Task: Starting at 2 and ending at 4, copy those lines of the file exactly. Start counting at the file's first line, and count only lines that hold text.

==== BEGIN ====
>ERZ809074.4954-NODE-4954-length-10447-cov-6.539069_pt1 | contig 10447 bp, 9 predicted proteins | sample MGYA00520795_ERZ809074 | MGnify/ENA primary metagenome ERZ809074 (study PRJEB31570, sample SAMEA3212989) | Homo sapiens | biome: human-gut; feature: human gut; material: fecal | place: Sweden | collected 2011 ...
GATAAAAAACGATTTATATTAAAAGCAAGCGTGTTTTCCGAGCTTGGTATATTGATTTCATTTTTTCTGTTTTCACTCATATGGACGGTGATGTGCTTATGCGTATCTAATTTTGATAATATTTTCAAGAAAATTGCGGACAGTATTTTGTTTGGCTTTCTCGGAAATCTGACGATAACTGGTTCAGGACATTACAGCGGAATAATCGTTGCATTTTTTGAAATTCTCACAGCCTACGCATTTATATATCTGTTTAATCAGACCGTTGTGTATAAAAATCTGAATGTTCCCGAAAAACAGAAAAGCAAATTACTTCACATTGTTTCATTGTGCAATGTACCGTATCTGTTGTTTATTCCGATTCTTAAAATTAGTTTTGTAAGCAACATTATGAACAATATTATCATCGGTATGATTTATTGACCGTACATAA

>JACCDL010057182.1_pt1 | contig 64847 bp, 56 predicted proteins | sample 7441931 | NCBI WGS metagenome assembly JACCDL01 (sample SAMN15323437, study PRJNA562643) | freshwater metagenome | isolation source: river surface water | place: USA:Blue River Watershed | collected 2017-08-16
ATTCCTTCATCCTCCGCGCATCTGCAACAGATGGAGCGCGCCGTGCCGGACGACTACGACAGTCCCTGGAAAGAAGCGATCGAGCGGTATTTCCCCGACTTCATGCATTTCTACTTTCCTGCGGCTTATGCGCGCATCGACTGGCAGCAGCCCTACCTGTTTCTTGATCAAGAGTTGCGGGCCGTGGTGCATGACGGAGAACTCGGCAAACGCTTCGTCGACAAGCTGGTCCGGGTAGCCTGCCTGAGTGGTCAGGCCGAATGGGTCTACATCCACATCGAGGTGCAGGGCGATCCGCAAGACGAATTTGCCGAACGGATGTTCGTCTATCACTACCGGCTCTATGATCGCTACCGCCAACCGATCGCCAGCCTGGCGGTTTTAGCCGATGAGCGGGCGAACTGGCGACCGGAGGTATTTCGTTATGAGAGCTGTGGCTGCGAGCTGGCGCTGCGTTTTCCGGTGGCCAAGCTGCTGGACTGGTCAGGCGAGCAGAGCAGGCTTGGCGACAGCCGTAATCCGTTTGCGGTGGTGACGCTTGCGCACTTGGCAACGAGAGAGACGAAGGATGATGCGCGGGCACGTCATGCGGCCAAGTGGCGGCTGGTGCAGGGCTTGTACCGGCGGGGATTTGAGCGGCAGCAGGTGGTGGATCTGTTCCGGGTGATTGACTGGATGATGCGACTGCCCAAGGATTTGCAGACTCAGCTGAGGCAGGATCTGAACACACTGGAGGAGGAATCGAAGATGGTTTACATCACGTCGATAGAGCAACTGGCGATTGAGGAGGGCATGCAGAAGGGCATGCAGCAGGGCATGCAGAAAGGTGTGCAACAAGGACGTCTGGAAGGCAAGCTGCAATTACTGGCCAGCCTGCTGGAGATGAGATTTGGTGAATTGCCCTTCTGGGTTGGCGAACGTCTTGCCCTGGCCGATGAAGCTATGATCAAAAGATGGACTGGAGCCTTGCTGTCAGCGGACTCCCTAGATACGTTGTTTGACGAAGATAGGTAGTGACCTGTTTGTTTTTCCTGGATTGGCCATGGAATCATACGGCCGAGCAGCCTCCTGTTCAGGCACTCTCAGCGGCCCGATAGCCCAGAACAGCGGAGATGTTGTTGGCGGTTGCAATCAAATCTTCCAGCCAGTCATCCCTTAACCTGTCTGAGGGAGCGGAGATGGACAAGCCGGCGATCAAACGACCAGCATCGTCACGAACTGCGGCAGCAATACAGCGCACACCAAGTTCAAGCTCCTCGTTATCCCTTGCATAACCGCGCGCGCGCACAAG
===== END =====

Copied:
GATAAAAAACGATTTATATTAAAAGCAAGCGTGTTTTCCGAGCTTGGTATATTGATTTCATTTTTTCTGTTTTCACTCATATGGACGGTGATGTGCTTATGCGTATCTAATTTTGATAATATTTTCAAGAAAATTGCGGACAGTATTTTGTTTGGCTTTCTCGGAAATCTGACGATAACTGGTTCAGGACATTACAGCGGAATAATCGTTGCATTTTTTGAAATTCTCACAGCCTACGCATTTATATATCTGTTTAATCAGACCGTTGTGTATAAAAATCTGAATGTTCCCGAAAAACAGAAAAGCAAATTACTTCACATTGTTTCATTGTGCAATGTACCGTATCTGTTGTTTATTCCGATTCTTAAAATTAGTTTTGTAAGCAACATTATGAACAATATTATCATCGGTATGATTTATTGACCGTACATAA

>JACCDL010057182.1_pt1 | contig 64847 bp, 56 predicted proteins | sample 7441931 | NCBI WGS metagenome assembly JACCDL01 (sample SAMN15323437, study PRJNA562643) | freshwater metagenome | isolation source: river surface water | place: USA:Blue River Watershed | collected 2017-08-16
ATTCCTTCATCCTCCGCGCATCTGCAACAGATGGAGCGCGCCGTGCCGGACGACTACGACAGTCCCTGGAAAGAAGCGATCGAGCGGTATTTCCCCGACTTCATGCATTTCTACTTTCCTGCGGCTTATGCGCGCATCGACTGGCAGCAGCCCTACCTGTTTCTTGATCAAGAGTTGCGGGCCGTGGTGCATGACGGAGAACTCGGCAAACGCTTCGTCGACAAGCTGGTCCGGGTAGCCTGCCTGAGTGGTCAGGCCGAATGGGTCTACATCCACATCGAGGTGCAGGGCGATCCGCAAGACGAATTTGCCGAACGGATGTTCGTCTATCACTACCGGCTCTATGATCGCTACCGCCAACCGATCGCCAGCCTGGCGGTTTTAGCCGATGAGCGGGCGAACTGGCGACCGGAGGTATTTCGTTATGAGAGCTGTGGCTGCGAGCTGGCGCTGCGTTTTCCGGTGGCCAAGCTGCTGGACTGGTCAGGCGAGCAGAGCAGGCTTGGCGACAGCCGTAATCCGTTTGCGGTGGTGACGCTTGCGCACTTGGCAACGAGAGAGACGAAGGATGATGCGCGGGCACGTCATGCGGCCAAGTGGCGGCTGGTGCAGGGCTTGTACCGGCGGGGATTTGAGCGGCAGCAGGTGGTGGATCTGTTCCGGGTGATTGACTGGATGATGCGACTGCCCAAGGATTTGCAGACTCAGCTGAGGCAGGATCTGAACACACTGGAGGAGGAATCGAAGATGGTTTACATCACGTCGATAGAGCAACTGGCGATTGAGGAGGGCATGCAGAAGGGCATGCAGCAGGGCATGCAGAAAGGTGTGCAACAAGGACGTCTGGAAGGCAAGCTGCAATTACTGGCCAGCCTGCTGGAGATGAGATTTGGTGAATTGCCCTTCTGGGTTGGCGAACGTCTTGCCCTGGCCGATGAAGCTATGATCAAAAGATGGACTGGAGCCTTGCTGTCAGCGGACTCCCTAGATACGTTGTTTGACGAAGATAGGTAGTGACCTGTTTGTTTTTCCTGGATTGGCCATGGAATCATACGGCCGAGCAGCCTCCTGTTCAGGCACTCTCAGCGGCCCGATAGCCCAGAACAGCGGAGATGTTGTTGGCGGTTGCAATCAAATCTTCCAGCCAGTCATCCCTTAACCTGTCTGAGGGAGCGGAGATGGACAAGCCGGCGATCAAACGACCAGCATCGTCACGAACTGCGGCAGCAATACAGCGCACACCAAGTTCAAGCTCCTCGTTATCCCTTGCATAACCGCGCGCGCGCACAAG